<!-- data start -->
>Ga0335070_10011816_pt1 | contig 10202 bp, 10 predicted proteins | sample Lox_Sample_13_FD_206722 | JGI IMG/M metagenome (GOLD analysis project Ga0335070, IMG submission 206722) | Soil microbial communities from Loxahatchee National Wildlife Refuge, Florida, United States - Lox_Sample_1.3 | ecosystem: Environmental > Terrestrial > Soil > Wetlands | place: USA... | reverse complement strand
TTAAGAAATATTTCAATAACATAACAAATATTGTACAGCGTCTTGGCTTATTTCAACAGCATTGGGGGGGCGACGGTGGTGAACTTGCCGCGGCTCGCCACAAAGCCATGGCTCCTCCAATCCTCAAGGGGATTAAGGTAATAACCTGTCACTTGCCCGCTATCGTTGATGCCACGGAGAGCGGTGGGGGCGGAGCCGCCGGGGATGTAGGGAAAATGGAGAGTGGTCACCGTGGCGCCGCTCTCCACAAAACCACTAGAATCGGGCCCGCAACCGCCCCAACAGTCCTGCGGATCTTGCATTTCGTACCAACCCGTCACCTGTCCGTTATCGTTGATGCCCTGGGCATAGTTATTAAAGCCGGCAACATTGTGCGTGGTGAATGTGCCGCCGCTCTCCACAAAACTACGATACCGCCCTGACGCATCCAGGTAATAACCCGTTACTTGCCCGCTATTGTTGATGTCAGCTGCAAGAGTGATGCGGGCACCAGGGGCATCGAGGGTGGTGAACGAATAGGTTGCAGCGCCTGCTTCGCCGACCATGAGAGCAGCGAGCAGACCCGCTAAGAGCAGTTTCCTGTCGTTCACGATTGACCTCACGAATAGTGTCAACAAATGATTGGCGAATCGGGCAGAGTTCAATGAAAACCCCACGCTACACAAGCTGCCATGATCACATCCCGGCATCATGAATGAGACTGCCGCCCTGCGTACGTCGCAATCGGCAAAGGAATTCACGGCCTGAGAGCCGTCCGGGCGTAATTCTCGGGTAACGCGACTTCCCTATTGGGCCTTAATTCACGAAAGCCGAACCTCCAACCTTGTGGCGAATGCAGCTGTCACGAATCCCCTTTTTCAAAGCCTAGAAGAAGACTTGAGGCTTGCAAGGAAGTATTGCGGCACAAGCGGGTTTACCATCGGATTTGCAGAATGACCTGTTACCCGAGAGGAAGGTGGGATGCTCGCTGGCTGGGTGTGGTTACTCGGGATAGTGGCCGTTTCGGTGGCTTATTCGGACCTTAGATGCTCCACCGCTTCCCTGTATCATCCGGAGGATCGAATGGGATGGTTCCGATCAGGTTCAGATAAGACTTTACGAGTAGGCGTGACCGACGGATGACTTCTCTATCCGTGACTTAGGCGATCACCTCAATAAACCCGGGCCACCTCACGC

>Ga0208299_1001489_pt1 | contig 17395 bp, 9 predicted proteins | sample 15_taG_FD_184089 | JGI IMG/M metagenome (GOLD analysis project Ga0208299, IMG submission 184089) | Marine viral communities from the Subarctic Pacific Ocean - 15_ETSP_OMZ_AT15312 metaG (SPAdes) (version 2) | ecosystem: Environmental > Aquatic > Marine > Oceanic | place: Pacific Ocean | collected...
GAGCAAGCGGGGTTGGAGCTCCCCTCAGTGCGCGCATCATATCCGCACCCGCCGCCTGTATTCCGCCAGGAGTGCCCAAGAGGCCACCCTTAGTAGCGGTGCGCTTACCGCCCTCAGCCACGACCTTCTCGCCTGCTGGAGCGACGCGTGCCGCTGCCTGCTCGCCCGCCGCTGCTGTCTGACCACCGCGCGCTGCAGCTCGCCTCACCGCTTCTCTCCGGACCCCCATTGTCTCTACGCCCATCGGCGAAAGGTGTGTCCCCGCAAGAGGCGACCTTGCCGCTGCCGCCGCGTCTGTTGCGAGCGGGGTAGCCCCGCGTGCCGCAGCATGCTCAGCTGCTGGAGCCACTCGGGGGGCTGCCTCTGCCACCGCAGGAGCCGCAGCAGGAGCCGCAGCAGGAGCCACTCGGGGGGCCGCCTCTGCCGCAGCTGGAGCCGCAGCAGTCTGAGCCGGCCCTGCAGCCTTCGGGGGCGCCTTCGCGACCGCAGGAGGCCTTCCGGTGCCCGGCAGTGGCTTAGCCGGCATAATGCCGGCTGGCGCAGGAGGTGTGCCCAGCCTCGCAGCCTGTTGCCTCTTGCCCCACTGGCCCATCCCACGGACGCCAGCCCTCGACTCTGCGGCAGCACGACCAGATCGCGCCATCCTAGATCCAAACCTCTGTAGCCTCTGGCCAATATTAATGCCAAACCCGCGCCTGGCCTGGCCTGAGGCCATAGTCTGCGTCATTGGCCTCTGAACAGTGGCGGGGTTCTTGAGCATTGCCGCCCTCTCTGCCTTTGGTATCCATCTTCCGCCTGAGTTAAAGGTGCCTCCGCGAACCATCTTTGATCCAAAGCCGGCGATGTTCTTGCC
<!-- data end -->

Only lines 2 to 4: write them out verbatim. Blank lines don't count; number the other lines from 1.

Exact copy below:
TTAAGAAATATTTCAATAACATAACAAATATTGTACAGCGTCTTGGCTTATTTCAACAGCATTGGGGGGGCGACGGTGGTGAACTTGCCGCGGCTCGCCACAAAGCCATGGCTCCTCCAATCCTCAAGGGGATTAAGGTAATAACCTGTCACTTGCCCGCTATCGTTGATGCCACGGAGAGCGGTGGGGGCGGAGCCGCCGGGGATGTAGGGAAAATGGAGAGTGGTCACCGTGGCGCCGCTCTCCACAAAACCACTAGAATCGGGCCCGCAACCGCCCCAACAGTCCTGCGGATCTTGCATTTCGTACCAACCCGTCACCTGTCCGTTATCGTTGATGCCCTGGGCATAGTTATTAAAGCCGGCAACATTGTGCGTGGTGAATGTGCCGCCGCTCTCCACAAAACTACGATACCGCCCTGACGCATCCAGGTAATAACCCGTTACTTGCCCGCTATTGTTGATGTCAGCTGCAAGAGTGATGCGGGCACCAGGGGCATCGAGGGTGGTGAACGAATAGGTTGCAGCGCCTGCTTCGCCGACCATGAGAGCAGCGAGCAGACCCGCTAAGAGCAGTTTCCTGTCGTTCACGATTGACCTCACGAATAGTGTCAACAAATGATTGGCGAATCGGGCAGAGTTCAATGAAAACCCCACGCTACACAAGCTGCCATGATCACATCCCGGCATCATGAATGAGACTGCCGCCCTGCGTACGTCGCAATCGGCAAAGGAATTCACGGCCTGAGAGCCGTCCGGGCGTAATTCTCGGGTAACGCGACTTCCCTATTGGGCCTTAATTCACGAAAGCCGAACCTCCAACCTTGTGGCGAATGCAGCTGTCACGAATCCCCTTTTTCAAAGCCTAGAAGAAGACTTGAGGCTTGCAAGGAAGTATTGCGGCACAAGCGGGTTTACCATCGGATTTGCAGAATGACCTGTTACCCGAGAGGAAGGTGGGATGCTCGCTGGCTGGGTGTGGTTACTCGGGATAGTGGCCGTTTCGGTGGCTTATTCGGACCTTAGATGCTCCACCGCTTCCCTGTATCATCCGGAGGATCGAATGGGATGGTTCCGATCAGGTTCAGATAAGACTTTACGAGTAGGCGTGACCGACGGATGACTTCTCTATCCGTGACTTAGGCGATCACCTCAATAAACCCGGGCCACCTCACGC

>Ga0208299_1001489_pt1 | contig 17395 bp, 9 predicted proteins | sample 15_taG_FD_184089 | JGI IMG/M metagenome (GOLD analysis project Ga0208299, IMG submission 184089) | Marine viral communities from the Subarctic Pacific Ocean - 15_ETSP_OMZ_AT15312 metaG (SPAdes) (version 2) | ecosystem: Environmental > Aquatic > Marine > Oceanic | place: Pacific Ocean | collected...
GAGCAAGCGGGGTTGGAGCTCCCCTCAGTGCGCGCATCATATCCGCACCCGCCGCCTGTATTCCGCCAGGAGTGCCCAAGAGGCCACCCTTAGTAGCGGTGCGCTTACCGCCCTCAGCCACGACCTTCTCGCCTGCTGGAGCGACGCGTGCCGCTGCCTGCTCGCCCGCCGCTGCTGTCTGACCACCGCGCGCTGCAGCTCGCCTCACCGCTTCTCTCCGGACCCCCATTGTCTCTACGCCCATCGGCGAAAGGTGTGTCCCCGCAAGAGGCGACCTTGCCGCTGCCGCCGCGTCTGTTGCGAGCGGGGTAGCCCCGCGTGCCGCAGCATGCTCAGCTGCTGGAGCCACTCGGGGGGCTGCCTCTGCCACCGCAGGAGCCGCAGCAGGAGCCGCAGCAGGAGCCACTCGGGGGGCCGCCTCTGCCGCAGCTGGAGCCGCAGCAGTCTGAGCCGGCCCTGCAGCCTTCGGGGGCGCCTTCGCGACCGCAGGAGGCCTTCCGGTGCCCGGCAGTGGCTTAGCCGGCATAATGCCGGCTGGCGCAGGAGGTGTGCCCAGCCTCGCAGCCTGTTGCCTCTTGCCCCACTGGCCCATCCCACGGACGCCAGCCCTCGACTCTGCGGCAGCACGACCAGATCGCGCCATCCTAGATCCAAACCTCTGTAGCCTCTGGCCAATATTAATGCCAAACCCGCGCCTGGCCTGGCCTGAGGCCATAGTCTGCGTCATTGGCCTCTGAACAGTGGCGGGGTTCTTGAGCATTGCCGCCCTCTCTGCCTTTGGTATCCATCTTCCGCCTGAGTTAAAGGTGCCTCCGCGAACCATCTTTGATCCAAAGCCGGCGATGTTCTTGCC